As I cried, all the little ways God had been caring for me came to mind: I had a permanent job, after years on fixed contracts; I had a huge maternity leave payout so I didn’t have to start that job for 6 months; I had years behind me of God-moments of care to draw on, including previous times moving and not having housing or cars. It was amazing, it was healing. People gathered around me and prayed for me — never asking me what was wrong, but just showing solidarity in the moment.


Several times in the last year, I have heard people in contemplative and intellectual traditions or circles of the church refer to pentecostal worship services as ‘psychological manipulation’. The grounds for this is that a style of worship with lots of planned atmosphere and high quality music works on the mind in a ‘false’ way, perhaps leading people to experience emotions of the group and believe they are feeling the Holy Spirit. As someone who had spent the two years before worshipping in a pentecostal church, I found this quite shocking. I found this shocking not because I didn’t know about group dynamics and emotional contagion, but because these commentators assumed that these were necessarily manipulation. It was new to me that mature and reflective Christians of a progressive slant could be blinded by what seemed to be fear.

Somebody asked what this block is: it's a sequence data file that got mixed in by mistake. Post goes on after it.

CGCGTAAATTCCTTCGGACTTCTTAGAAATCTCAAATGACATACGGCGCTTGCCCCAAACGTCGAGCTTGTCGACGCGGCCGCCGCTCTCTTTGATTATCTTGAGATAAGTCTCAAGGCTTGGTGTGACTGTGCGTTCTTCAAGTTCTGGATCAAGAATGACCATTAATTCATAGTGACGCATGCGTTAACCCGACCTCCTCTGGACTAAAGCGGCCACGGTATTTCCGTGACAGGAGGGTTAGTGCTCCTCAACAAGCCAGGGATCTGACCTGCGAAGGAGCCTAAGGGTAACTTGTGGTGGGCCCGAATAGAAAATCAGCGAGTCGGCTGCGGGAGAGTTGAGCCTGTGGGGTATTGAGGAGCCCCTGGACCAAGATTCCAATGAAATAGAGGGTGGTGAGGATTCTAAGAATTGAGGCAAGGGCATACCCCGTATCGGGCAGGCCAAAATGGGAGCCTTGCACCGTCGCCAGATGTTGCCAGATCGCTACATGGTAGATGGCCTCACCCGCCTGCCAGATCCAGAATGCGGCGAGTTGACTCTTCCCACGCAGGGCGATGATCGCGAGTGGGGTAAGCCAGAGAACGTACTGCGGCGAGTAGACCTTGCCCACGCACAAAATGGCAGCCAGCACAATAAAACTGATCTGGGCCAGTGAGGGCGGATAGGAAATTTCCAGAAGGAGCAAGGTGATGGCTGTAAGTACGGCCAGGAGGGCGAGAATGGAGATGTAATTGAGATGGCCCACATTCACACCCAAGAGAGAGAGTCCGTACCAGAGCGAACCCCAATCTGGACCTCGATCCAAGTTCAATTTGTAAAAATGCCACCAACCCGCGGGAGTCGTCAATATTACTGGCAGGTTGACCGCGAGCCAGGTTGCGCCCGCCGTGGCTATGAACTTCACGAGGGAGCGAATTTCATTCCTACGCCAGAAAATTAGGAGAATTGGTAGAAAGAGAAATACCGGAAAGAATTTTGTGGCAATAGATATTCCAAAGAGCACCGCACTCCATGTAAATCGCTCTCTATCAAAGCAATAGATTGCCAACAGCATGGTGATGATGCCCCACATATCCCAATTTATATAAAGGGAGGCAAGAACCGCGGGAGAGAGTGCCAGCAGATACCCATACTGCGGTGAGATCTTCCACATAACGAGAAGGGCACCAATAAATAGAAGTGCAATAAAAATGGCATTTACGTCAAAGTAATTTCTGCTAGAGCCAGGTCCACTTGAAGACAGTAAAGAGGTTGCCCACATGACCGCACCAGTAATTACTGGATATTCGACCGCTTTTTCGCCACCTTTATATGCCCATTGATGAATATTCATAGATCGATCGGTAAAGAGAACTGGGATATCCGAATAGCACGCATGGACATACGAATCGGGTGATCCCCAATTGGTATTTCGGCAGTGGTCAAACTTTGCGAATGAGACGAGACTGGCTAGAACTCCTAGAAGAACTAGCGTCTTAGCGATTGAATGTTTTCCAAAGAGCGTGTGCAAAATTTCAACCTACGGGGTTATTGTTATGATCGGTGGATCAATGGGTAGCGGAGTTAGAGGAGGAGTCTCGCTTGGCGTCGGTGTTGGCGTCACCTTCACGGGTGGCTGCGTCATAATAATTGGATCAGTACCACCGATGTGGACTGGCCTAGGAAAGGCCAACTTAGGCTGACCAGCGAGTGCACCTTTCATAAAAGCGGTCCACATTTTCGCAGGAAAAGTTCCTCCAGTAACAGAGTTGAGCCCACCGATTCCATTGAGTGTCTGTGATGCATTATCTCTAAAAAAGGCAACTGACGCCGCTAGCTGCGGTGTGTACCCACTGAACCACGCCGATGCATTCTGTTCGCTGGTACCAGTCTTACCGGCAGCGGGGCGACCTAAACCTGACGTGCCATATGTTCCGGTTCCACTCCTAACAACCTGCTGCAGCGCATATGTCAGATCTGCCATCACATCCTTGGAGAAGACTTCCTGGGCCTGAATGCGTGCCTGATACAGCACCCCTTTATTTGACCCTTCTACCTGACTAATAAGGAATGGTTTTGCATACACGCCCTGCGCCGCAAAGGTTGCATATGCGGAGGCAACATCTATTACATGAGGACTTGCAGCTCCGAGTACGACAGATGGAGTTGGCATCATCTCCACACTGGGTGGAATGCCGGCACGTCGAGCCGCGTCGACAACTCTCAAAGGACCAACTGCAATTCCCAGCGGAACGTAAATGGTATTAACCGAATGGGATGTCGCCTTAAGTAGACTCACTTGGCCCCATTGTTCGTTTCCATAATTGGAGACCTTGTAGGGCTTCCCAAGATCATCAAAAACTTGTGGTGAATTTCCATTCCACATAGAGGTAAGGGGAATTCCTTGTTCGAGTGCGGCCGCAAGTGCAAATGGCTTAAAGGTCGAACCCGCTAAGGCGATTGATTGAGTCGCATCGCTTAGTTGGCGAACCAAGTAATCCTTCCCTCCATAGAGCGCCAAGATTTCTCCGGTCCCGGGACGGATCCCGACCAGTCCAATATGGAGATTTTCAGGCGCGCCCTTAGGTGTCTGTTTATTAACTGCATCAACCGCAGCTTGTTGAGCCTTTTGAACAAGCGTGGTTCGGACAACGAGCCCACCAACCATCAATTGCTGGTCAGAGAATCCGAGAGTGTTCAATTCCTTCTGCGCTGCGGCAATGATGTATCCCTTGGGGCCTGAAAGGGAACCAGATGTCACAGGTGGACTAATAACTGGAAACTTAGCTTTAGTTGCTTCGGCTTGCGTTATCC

I don’t know much about where those fears come from and how to make people feel more comfortable. But here’s what I know: great music is uplifting for the soul, and participating in great worship music is uplifting for our own souls and others. Music communicates far more than mere words — it does communicate emotion, and even inspire emotion. But our emotions are part of our full selves, and can be used in worship too. Even allowing ourselves to connect with the emotions of others could be a form of worship.